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‘We have no authority’: Swinney sounds off on college football decision-making

Toby Corriston
Head coach Dabo Swinney speaks at a press conference prior to Clemson football’s first 2024 spring practice on Wednesday, Feb. 28.

Dabo Swinney made waves before Clemson’s first day of spring practice on Wednesday, addressing the lack of coach involvement in critical decisions within college football.

Swinney minced no words, directly calling out decision-makers in the sport, stating, “They’re just not equipped to understand the consequences of the decisions they make.”

He continued his frustration about how coaches wield minimal power despite their expertise.

“I’ve got a Ph.D. in 18 to 23-year-olds, but I don’t get any say,” Swinney said.

The lack of coach involvement in crucial decisions is not new. Swinney’s recent comments echo discussions from five years ago when he and other coaches advocated for an extended early signing period at the American Football Coaches Association Convention, Swinney said.

When asked about changes to the early signing period, NIL and professionalism in college athletics, Swinney said he and the other coaches don’t have any influence on the decisions that matter.

“I got no say, and we really don’t. Coaches, we have very little input,” Swinney said. “We get to talk a lot. We solve all the problems, but we have no authority.”

Swinney compared the situation to visiting a dentist, where if there is a problem, you fix it.

“If you get a toothache and you go to the dentist, right? You open your mouth, and if he says, ‘Dang, you have a root canal, and you need it right now.’ What are you going to do? Drill baby. You are like, ‘Fix it.” Swinney said.

Even though Swinny believes nobody listens, he expressed disappointment at the low attendance of coaches’ meetings, attributing it to the ineffectiveness of the meetings. Of the 134 head coaches in Division I college football, less than half attended the most recent AFCA meeting, which Swinney described as “sad.” However, he understands the reluctance, acknowledging that it wastes time.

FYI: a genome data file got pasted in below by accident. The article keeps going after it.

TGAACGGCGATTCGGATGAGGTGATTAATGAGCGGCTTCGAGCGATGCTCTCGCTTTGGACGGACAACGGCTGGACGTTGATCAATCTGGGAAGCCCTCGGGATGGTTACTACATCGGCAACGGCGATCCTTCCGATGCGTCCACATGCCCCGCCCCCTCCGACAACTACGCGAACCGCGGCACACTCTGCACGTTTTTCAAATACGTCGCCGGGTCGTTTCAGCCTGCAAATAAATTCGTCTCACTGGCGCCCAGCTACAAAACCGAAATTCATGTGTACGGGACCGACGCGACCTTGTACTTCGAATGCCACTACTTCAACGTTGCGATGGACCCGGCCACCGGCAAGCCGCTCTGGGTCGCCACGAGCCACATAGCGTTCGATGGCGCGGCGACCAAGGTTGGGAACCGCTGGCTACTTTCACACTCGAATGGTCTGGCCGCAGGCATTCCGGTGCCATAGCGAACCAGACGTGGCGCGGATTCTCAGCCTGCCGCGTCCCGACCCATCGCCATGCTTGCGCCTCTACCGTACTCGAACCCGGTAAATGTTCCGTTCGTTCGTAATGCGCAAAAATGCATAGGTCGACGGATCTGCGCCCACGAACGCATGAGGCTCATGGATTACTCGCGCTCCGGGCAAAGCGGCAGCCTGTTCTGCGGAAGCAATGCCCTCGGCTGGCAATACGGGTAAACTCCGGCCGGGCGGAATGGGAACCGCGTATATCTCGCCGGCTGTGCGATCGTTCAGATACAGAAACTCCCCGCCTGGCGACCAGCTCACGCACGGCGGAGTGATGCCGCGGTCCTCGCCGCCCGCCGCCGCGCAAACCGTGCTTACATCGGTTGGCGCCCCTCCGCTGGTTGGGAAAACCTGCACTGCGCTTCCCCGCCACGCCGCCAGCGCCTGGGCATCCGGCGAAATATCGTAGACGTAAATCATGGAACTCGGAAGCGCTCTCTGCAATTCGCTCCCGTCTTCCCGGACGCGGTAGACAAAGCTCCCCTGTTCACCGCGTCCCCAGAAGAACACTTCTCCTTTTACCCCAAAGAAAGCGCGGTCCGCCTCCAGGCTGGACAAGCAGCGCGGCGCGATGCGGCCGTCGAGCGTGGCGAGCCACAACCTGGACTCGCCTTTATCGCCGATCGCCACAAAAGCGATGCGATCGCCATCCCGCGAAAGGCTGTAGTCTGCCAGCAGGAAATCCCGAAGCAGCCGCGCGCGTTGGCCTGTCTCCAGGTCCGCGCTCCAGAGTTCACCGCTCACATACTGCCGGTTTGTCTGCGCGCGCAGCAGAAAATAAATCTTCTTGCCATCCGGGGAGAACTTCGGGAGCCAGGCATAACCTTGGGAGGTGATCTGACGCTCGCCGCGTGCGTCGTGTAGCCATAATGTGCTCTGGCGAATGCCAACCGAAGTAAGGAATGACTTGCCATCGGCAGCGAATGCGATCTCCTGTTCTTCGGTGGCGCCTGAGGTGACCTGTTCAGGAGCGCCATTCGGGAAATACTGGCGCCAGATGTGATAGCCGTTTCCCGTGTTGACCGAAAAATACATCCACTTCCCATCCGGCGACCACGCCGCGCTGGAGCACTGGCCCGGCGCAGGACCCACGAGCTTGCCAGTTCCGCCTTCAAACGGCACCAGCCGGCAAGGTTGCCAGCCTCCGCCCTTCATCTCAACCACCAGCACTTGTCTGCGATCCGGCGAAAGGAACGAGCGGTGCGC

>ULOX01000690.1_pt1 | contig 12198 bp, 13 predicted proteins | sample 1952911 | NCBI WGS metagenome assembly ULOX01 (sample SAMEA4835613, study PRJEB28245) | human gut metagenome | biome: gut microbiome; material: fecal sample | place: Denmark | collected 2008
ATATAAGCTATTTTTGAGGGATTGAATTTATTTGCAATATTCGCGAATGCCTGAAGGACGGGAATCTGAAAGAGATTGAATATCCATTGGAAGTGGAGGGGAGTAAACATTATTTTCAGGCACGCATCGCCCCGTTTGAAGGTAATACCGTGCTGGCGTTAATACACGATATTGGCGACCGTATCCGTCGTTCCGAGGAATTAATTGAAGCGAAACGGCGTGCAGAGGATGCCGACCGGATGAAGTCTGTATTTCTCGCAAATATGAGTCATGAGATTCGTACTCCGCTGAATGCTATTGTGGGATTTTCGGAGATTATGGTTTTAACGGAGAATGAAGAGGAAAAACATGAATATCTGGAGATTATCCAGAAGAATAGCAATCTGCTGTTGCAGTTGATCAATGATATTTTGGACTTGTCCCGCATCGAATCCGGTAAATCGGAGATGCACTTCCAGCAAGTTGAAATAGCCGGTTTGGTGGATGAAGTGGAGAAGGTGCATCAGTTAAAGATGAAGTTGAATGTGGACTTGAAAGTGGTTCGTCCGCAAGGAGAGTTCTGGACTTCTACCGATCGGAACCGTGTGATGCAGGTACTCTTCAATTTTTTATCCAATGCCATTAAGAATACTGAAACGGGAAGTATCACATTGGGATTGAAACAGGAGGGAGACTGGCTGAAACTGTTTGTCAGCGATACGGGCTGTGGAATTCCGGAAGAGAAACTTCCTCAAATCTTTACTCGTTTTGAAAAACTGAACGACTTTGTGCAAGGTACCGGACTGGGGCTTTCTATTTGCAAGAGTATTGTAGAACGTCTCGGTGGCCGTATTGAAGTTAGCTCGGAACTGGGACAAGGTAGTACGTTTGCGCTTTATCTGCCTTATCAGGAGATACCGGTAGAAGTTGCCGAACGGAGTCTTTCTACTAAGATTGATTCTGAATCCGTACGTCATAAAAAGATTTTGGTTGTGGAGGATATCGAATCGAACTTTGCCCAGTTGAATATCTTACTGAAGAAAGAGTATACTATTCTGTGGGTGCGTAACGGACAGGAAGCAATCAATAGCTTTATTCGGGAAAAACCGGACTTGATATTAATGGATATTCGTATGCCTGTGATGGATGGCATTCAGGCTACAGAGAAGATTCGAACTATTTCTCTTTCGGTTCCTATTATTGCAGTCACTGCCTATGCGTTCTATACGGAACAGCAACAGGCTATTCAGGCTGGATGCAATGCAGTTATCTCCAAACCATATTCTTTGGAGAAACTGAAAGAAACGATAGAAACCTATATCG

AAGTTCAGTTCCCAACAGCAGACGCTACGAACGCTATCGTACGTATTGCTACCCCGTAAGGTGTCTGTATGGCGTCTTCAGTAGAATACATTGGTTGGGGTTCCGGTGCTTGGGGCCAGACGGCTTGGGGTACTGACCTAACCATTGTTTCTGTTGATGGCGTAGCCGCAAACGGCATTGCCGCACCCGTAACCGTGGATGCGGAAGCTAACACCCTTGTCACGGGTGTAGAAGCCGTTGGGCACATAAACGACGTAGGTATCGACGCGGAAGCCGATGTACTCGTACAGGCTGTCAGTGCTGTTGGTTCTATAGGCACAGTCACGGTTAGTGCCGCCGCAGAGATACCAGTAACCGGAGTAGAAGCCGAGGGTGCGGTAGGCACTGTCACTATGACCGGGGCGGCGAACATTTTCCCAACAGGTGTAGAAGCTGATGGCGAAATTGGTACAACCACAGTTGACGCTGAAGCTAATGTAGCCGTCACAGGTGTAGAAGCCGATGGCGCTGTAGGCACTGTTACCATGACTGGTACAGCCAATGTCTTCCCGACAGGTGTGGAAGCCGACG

“I hate going to these meetings. I don’t even know why I come,” Swinney said. “Hardly anyone goes, maybe one SEC coach and two Big 10 coaches.”

In the decades Swinney has been immersed in the world of college football, he has seen time and time again the sport’s resistance to change.

“I have spent my lifetime as a part of this game, learning and watching. So, it just kind of is what it is. We can all, right now, all the adults can say, ‘This train is fixing to run off this bridge, and it is going to crash,’ and we don’t do anything about it.”

Other prominent coaches, such as former Alabama head coach Nick Saban and Georgia head coach Kirby Smart, have previously voiced their concerns about the decision-making processes in college football. Yet, Swinney has emerged as one of the most outspoken figures in the field.

“Sometimes, bad things have to happen before things get better,” Swinney said. “And, unfortunately, that’s probably where we are in college football right now.”

As college football has drastically evolved without the direct input of college coaches, Swinney has and will continue to speak his truth.

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Toby Corriston, Asst. Photo Editor
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